After we were all satisfied with our views of the arch, we headed back through the city to our next stop, the Roman theater. As with the arena in Arles, the theater in Orange has been restored and is currently used for music and theatrical performances. In fact, upon our arrival, we couldn't miss the posters advertising the upcoming production of "Phantom of the Opera" that was soon to take the stage.
Once we were inside the theater, our guide spoke at length about the history of the theater and its restoration. We then were given a little time to explore the grounds before we headed back to the bus.

By now it was past mid-afternoon, but we had one more destination before we returned to our hotel. Between Orange and Avignon is a famous wine appellation, Chateauneuf-du-pape. The name comes from the castle that was built here as a vacation residence for the Popes when they lived in Avignon in the fourteenth century. Little remains of the castle itself, which was heavily damaged by Allied bombs during World War II. However, we did stop briefly to explore the ruins that remain, before we headed into the village. Our tour guide had arranged for us to have a wine tasting at the Musee du vin Brotte, where we sampled three very nice Chateauneuf-du-pape wines, and learned a little bit about how the wines of that region are produced.

Finally, it was time to call it a day. We piled back into the bus for the final time and headed back to our hotel. As we approached Avignon, we found ourselves trapped in the late afternoon traffic, as we crawled past the city walls towards the hotel, but soon enough we were back and it was time to make plans for dinner.

Arles, France

Mar. 30th, 2017 01:46 pm
resqgeek: (Ambulance)
Our itinerary for our first day in France included a guided tour of other towns in the surrounding region, and so, after breakfast, our group gathered in the lobby where we were met by our tour guide and bus driver. There were only nine of us in our group, which gave us plenty of opportunities to ask questions and to have a really intimate experience with the cities we would visit.

As we drove south from Avignon towards Arles, our tour guide, Nadine, kept up a steady dialogue about the history, geography, economy, and culture of the region. We drove through a light fog, that shrouded the fields in a mist, giving the countryside a bit of a mysterious feel to it, but by the time we arrived in Arles, the sun was out and it was becoming a warm day. Our first stop in Arles was the Arena, which was built by the Romans, and remains in use today as a bull fighting venue. Nadine described the events that take place here, including Spanish bull fights at Easter, as well as the local sport, Cocarde d'argent, where contestants try to pluck tassels from the horns/head of the bull.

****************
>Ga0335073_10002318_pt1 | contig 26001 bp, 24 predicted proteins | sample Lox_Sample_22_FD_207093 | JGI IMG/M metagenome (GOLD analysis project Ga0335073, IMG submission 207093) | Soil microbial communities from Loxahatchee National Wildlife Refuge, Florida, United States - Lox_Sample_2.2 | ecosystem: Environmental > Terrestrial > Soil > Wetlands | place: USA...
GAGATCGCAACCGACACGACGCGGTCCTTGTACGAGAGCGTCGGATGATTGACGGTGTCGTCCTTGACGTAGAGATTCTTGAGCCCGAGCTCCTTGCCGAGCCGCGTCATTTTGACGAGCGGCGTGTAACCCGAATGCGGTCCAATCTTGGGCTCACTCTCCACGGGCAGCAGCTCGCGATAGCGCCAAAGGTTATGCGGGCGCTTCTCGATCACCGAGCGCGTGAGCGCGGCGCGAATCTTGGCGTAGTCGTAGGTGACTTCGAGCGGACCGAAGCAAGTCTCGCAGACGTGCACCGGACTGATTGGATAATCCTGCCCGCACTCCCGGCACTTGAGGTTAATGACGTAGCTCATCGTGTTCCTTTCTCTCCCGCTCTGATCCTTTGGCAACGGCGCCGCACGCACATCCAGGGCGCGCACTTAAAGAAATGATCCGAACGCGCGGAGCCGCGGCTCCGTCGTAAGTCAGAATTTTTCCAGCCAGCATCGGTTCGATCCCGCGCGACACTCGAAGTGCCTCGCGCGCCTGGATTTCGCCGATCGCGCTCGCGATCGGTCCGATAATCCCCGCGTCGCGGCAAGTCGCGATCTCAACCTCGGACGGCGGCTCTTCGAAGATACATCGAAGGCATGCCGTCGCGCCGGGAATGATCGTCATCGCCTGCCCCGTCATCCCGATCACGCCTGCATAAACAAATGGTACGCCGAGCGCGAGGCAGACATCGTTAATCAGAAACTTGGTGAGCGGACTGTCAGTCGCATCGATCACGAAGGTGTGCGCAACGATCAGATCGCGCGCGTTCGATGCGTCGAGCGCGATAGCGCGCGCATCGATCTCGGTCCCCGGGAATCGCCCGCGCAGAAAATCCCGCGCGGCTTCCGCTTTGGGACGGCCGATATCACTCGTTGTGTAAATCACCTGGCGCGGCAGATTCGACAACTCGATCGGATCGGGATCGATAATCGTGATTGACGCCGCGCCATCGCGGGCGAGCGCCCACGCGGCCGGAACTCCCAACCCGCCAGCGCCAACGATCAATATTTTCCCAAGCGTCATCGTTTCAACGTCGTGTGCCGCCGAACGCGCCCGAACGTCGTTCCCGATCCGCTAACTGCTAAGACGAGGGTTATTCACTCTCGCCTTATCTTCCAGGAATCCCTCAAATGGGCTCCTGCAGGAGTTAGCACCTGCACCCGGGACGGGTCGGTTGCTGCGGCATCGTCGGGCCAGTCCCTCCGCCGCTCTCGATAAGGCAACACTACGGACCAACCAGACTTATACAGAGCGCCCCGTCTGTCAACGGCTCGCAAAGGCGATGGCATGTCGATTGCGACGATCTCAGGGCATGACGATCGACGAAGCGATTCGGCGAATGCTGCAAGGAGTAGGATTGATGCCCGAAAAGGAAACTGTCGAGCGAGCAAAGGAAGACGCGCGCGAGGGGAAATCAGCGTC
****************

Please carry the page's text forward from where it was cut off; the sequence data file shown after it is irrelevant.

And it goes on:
After leaving the Arena, we wandered through the streets of Arles, where we saw the site of the Roman forum and the cafe captured by van Gogh in his painting "Café Terrace at Night". We also visited the (former) hospital where van Gogh was a frequent patient, with its courtyard garden, also the subject of one of his paintings. Finally, we made our way to the Place de la Republique. We were given an hour to get lunch before meeting back here to continue our tour.

While most of our group set off to find a restaurant, my wife and I continued to explore the city. We discovered the Théâtre Antique Arles, built by the Romans, but still in use today, and just generally enjoyed randomly wandering the streets of the city, taking photos.

Eventually, we made our way back to the Place de la Republique, where we rejoined our group and made our way back to our bus for our ride to our next destination.
When I began our trip to France, I had every intention of posting regularly during the trip, to record my thoughts and impressions while they were fresh. That fell by the wayside on the very first day, and while I did manage to post regularly on Facebook, I wasn't able to find (or make) the time to write any more detailed descriptions. Nevertheless, I do want to share more about the trip, so in the category of "better late than never", I'm going to do my best to remember what I wanted to share from the trip.

After arriving late in Frankfurt, we found that we had, indeed, missed our connecting flight onward to Marseilles, as expected. United and Lufthansa rebooked us on a later flight without any issues, but that left us with a long layover. We were all pretty tired from our long, overnight flight from Washington, and so, after getting some food (using the vouchers provided by Lufthansa), we eventually just camped out at our departure gate, with many of us taking naps.

When we were re-booked, the six people in our group were seated in the same row on our Airbus 319 aircraft, three on either side of the aisle. There was some discussion as to who wanted window seats vs. who wanted aisle seats, and somehow I got the impression that I wasn't going to have a window seat, so I packed my camera into my bag for storage in the overhead bin.

When it finally came time to board our flight, we learned that our gate didn't board directly to the aircraft. Instead, we were loaded onto a shuttle bus that seemed to drive us all the way around the terminal before pulling alongside the plane on the tarmac. We climbed the stairs onto the plane, and somehow, I found myself in a window seat. After boarding was complete, we taxied out to the furthest runway for takeoff. Seriously, it almost felt like we were going to drive from Frankfurt to Marseilles!